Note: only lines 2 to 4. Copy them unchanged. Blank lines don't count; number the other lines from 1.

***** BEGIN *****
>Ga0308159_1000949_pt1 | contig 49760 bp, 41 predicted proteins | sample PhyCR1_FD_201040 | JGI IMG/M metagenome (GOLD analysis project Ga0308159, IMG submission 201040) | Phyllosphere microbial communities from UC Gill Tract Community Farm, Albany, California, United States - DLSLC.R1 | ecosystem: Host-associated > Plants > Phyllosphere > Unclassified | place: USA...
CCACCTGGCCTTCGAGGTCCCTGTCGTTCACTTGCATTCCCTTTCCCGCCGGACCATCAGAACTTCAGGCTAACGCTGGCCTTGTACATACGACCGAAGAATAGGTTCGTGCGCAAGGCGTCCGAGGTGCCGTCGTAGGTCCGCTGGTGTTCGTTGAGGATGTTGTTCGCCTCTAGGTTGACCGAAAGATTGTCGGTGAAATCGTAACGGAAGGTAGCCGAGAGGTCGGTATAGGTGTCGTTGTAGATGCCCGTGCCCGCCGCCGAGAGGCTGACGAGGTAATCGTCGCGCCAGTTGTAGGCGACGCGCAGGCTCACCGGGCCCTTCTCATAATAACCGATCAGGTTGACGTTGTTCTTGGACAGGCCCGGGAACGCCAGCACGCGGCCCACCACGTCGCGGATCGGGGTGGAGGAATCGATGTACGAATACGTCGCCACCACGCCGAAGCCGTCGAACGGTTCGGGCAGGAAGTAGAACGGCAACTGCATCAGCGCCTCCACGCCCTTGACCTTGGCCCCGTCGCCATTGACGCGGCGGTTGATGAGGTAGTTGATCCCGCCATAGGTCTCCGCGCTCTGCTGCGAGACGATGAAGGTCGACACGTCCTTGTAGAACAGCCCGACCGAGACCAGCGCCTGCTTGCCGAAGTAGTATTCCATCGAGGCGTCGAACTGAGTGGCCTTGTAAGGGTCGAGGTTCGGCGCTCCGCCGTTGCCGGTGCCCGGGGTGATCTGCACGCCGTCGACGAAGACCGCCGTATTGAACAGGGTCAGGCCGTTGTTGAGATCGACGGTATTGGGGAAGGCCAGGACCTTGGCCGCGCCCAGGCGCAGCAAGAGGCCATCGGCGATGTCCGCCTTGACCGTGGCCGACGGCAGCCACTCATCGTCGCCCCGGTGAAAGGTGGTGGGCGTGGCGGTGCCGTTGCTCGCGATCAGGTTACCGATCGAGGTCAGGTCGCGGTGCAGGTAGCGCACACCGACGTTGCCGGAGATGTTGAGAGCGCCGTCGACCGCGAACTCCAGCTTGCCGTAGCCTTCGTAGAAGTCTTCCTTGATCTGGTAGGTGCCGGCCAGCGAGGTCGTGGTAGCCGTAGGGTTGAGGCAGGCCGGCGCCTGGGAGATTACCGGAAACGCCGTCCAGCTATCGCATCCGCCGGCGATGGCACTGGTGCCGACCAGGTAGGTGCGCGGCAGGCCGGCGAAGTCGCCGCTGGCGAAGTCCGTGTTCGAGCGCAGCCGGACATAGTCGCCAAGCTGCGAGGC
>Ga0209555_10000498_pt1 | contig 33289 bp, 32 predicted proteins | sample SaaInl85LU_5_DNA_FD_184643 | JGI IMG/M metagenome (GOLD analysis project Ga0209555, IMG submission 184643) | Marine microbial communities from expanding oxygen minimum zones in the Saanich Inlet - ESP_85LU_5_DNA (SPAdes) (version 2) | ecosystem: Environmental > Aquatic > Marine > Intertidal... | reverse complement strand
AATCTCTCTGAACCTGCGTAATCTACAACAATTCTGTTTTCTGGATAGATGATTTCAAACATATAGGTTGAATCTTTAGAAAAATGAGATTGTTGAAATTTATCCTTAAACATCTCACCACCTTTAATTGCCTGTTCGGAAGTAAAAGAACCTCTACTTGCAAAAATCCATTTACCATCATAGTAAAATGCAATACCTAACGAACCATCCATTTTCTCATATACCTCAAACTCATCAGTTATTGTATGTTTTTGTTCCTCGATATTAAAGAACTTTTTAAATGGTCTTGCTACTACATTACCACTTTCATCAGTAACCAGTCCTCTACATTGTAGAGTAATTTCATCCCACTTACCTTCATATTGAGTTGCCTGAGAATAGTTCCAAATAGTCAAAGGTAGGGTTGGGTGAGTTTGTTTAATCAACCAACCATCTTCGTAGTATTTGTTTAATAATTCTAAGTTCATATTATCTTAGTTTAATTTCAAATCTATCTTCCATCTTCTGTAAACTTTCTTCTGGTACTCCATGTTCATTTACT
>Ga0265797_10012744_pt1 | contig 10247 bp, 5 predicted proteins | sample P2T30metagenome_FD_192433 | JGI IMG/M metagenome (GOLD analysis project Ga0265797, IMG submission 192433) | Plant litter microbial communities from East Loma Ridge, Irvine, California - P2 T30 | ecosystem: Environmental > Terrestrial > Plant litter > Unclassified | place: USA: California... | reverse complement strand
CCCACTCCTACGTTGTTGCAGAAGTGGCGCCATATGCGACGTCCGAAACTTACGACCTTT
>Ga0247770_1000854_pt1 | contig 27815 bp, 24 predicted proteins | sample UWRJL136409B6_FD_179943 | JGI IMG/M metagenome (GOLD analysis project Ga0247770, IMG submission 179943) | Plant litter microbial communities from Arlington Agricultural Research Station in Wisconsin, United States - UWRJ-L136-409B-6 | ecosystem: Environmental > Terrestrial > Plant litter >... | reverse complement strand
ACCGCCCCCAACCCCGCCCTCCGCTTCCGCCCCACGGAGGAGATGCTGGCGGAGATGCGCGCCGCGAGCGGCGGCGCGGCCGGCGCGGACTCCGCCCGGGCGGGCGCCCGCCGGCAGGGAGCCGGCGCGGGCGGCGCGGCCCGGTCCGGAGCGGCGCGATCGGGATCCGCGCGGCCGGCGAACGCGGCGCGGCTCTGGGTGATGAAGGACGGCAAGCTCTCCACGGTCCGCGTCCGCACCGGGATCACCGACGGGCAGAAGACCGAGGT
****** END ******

CCACCTGGCCTTCGAGGTCCCTGTCGTTCACTTGCATTCCCTTTCCCGCCGGACCATCAGAACTTCAGGCTAACGCTGGCCTTGTACATACGACCGAAGAATAGGTTCGTGCGCAAGGCGTCCGAGGTGCCGTCGTAGGTCCGCTGGTGTTCGTTGAGGATGTTGTTCGCCTCTAGGTTGACCGAAAGATTGTCGGTGAAATCGTAACGGAAGGTAGCCGAGAGGTCGGTATAGGTGTCGTTGTAGATGCCCGTGCCCGCCGCCGAGAGGCTGACGAGGTAATCGTCGCGCCAGTTGTAGGCGACGCGCAGGCTCACCGGGCCCTTCTCATAATAACCGATCAGGTTGACGTTGTTCTTGGACAGGCCCGGGAACGCCAGCACGCGGCCCACCACGTCGCGGATCGGGGTGGAGGAATCGATGTACGAATACGTCGCCACCACGCCGAAGCCGTCGAACGGTTCGGGCAGGAAGTAGAACGGCAACTGCATCAGCGCCTCCACGCCCTTGACCTTGGCCCCGTCGCCATTGACGCGGCGGTTGATGAGGTAGTTGATCCCGCCATAGGTCTCCGCGCTCTGCTGCGAGACGATGAAGGTCGACACGTCCTTGTAGAACAGCCCGACCGAGACCAGCGCCTGCTTGCCGAAGTAGTATTCCATCGAGGCGTCGAACTGAGTGGCCTTGTAAGGGTCGAGGTTCGGCGCTCCGCCGTTGCCGGTGCCCGGGGTGATCTGCACGCCGTCGACGAAGACCGCCGTATTGAACAGGGTCAGGCCGTTGTTGAGATCGACGGTATTGGGGAAGGCCAGGACCTTGGCCGCGCCCAGGCGCAGCAAGAGGCCATCGGCGATGTCCGCCTTGACCGTGGCCGACGGCAGCCACTCATCGTCGCCCCGGTGAAAGGTGGTGGGCGTGGCGGTGCCGTTGCTCGCGATCAGGTTACCGATCGAGGTCAGGTCGCGGTGCAGGTAGCGCACACCGACGTTGCCGGAGATGTTGAGAGCGCCGTCGACCGCGAACTCCAGCTTGCCGTAGCCTTCGTAGAAGTCTTCCTTGATCTGGTAGGTGCCGGCCAGCGAGGTCGTGGTAGCCGTAGGGTTGAGGCAGGCCGGCGCCTGGGAGATTACCGGAAACGCCGTCCAGCTATCGCATCCGCCGGCGATGGCACTGGTGCCGACCAGGTAGGTGCGCGGCAGGCCGGCGAAGTCGCCGCTGGCGAAGTCCGTGTTCGAGCGCAGCCGGACATAGTCGCCAAGCTGCGAGGC
>Ga0209555_10000498_pt1 | contig 33289 bp, 32 predicted proteins | sample SaaInl85LU_5_DNA_FD_184643 | JGI IMG/M metagenome (GOLD analysis project Ga0209555, IMG submission 184643) | Marine microbial communities from expanding oxygen minimum zones in the Saanich Inlet - ESP_85LU_5_DNA (SPAdes) (version 2) | ecosystem: Environmental > Aquatic > Marine > Intertidal... | reverse complement strand
AATCTCTCTGAACCTGCGTAATCTACAACAATTCTGTTTTCTGGATAGATGATTTCAAACATATAGGTTGAATCTTTAGAAAAATGAGATTGTTGAAATTTATCCTTAAACATCTCACCACCTTTAATTGCCTGTTCGGAAGTAAAAGAACCTCTACTTGCAAAAATCCATTTACCATCATAGTAAAATGCAATACCTAACGAACCATCCATTTTCTCATATACCTCAAACTCATCAGTTATTGTATGTTTTTGTTCCTCGATATTAAAGAACTTTTTAAATGGTCTTGCTACTACATTACCACTTTCATCAGTAACCAGTCCTCTACATTGTAGAGTAATTTCATCCCACTTACCTTCATATTGAGTTGCCTGAGAATAGTTCCAAATAGTCAAAGGTAGGGTTGGGTGAGTTTGTTTAATCAACCAACCATCTTCGTAGTATTTGTTTAATAATTCTAAGTTCATATTATCTTAGTTTAATTTCAAATCTATCTTCCATCTTCTGTAAACTTTCTTCTGGTACTCCATGTTCATTTACT